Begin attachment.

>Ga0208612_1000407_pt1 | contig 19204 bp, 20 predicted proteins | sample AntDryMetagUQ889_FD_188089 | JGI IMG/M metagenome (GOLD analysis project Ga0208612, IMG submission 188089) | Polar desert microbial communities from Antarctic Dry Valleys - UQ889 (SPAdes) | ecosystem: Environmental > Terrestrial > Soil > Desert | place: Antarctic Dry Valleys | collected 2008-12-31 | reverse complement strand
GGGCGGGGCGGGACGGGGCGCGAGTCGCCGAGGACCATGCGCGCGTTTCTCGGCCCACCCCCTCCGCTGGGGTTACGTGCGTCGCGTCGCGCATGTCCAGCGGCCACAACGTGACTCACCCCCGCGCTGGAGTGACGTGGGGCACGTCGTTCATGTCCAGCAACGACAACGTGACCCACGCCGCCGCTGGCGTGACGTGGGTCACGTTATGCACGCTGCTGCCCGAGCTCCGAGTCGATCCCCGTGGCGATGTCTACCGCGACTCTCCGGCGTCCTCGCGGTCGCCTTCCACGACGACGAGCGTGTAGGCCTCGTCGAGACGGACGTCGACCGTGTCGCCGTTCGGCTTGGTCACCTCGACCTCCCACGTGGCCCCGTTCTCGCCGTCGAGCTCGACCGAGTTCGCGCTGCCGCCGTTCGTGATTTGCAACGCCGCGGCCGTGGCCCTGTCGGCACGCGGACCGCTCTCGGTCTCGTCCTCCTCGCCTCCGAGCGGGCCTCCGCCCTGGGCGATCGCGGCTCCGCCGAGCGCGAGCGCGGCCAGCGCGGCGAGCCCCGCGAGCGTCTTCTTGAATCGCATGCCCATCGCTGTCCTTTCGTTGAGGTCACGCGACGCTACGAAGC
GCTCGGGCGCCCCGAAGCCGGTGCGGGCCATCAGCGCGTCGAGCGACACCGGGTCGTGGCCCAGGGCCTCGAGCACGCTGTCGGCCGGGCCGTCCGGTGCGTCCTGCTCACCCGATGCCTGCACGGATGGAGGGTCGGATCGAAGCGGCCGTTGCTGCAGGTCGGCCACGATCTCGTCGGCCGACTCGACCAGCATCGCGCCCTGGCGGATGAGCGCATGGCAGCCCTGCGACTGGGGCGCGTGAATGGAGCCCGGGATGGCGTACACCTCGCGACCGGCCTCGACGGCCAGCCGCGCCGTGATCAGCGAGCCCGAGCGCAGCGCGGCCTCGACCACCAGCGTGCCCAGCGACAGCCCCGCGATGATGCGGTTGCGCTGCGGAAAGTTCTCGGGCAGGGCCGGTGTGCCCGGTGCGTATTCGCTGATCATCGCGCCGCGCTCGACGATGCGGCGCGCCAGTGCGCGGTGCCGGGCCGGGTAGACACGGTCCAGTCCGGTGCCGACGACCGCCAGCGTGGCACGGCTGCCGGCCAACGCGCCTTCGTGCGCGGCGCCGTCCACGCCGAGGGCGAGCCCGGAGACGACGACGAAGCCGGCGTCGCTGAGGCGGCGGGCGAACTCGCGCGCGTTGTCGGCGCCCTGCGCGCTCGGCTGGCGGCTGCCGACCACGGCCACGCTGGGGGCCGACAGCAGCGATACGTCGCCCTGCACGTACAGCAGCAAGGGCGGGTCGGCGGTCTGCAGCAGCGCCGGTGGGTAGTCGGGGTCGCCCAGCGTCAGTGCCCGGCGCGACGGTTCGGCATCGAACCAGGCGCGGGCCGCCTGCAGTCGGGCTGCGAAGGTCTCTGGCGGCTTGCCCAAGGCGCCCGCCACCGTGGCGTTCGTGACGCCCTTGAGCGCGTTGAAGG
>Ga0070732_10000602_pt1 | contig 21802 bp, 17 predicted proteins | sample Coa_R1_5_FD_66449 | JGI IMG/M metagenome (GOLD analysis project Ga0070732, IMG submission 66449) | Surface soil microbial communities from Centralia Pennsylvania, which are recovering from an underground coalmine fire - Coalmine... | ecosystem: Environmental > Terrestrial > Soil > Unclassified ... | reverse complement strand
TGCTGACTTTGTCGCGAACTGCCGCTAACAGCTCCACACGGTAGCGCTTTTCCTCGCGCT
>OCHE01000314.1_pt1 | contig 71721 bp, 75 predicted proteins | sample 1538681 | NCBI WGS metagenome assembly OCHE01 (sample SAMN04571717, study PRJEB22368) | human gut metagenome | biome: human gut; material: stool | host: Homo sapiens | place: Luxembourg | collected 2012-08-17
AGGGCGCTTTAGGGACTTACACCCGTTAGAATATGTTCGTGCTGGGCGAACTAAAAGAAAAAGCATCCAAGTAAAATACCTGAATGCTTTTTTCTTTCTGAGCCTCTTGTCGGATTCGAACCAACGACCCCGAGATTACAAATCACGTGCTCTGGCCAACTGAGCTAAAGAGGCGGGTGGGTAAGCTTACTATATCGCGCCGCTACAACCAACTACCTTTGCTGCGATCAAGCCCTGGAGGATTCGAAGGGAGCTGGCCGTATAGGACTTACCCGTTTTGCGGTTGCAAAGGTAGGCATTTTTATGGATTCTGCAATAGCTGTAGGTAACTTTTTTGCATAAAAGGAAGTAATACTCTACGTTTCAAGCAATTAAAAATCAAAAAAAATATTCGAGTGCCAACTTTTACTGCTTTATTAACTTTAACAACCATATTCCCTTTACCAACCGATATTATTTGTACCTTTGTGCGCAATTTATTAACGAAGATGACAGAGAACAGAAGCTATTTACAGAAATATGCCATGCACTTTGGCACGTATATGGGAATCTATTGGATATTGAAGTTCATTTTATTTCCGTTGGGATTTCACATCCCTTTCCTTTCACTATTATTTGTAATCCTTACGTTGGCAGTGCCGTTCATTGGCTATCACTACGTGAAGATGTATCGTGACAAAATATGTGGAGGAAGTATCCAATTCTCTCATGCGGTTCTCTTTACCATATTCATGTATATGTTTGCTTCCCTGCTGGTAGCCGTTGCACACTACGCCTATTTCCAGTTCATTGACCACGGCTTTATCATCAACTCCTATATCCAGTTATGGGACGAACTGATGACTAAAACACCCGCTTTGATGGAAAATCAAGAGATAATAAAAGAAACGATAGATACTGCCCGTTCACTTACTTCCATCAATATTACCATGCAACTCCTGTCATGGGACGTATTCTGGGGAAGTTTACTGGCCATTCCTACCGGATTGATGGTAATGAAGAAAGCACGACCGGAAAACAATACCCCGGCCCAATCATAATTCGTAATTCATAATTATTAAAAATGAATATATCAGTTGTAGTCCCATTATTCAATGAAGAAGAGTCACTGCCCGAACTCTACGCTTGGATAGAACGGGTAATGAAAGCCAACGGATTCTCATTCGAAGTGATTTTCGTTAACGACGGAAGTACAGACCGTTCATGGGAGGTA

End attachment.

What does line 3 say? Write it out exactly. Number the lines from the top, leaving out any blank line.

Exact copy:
GCTCGGGCGCCCCGAAGCCGGTGCGGGCCATCAGCGCGTCGAGCGACACCGGGTCGTGGCCCAGGGCCTCGAGCACGCTGTCGGCCGGGCCGTCCGGTGCGTCCTGCTCACCCGATGCCTGCACGGATGGAGGGTCGGATCGAAGCGGCCGTTGCTGCAGGTCGGCCACGATCTCGTCGGCCGACTCGACCAGCATCGCGCCCTGGCGGATGAGCGCATGGCAGCCCTGCGACTGGGGCGCGTGAATGGAGCCCGGGATGGCGTACACCTCGCGACCGGCCTCGACGGCCAGCCGCGCCGTGATCAGCGAGCCCGAGCGCAGCGCGGCCTCGACCACCAGCGTGCCCAGCGACAGCCCCGCGATGATGCGGTTGCGCTGCGGAAAGTTCTCGGGCAGGGCCGGTGTGCCCGGTGCGTATTCGCTGATCATCGCGCCGCGCTCGACGATGCGGCGCGCCAGTGCGCGGTGCCGGGCCGGGTAGACACGGTCCAGTCCGGTGCCGACGACCGCCAGCGTGGCACGGCTGCCGGCCAACGCGCCTTCGTGCGCGGCGCCGTCCACGCCGAGGGCGAGCCCGGAGACGACGACGAAGCCGGCGTCGCTGAGGCGGCGGGCGAACTCGCGCGCGTTGTCGGCGCCCTGCGCGCTCGGCTGGCGGCTGCCGACCACGGCCACGCTGGGGGCCGACAGCAGCGATACGTCGCCCTGCACGTACAGCAGCAAGGGCGGGTCGGCGGTCTGCAGCAGCGCCGGTGGGTAGTCGGGGTCGCCCAGCGTCAGTGCCCGGCGCGACGGTTCGGCATCGAACCAGGCGCGGGCCGCCTGCAGTCGGGCTGCGAAGGTCTCTGGCGGCTTGCCCAAGGCGCCCGCCACCGTGGCGTTCGTGACGCCCTTGAGCGCGTTGAAGG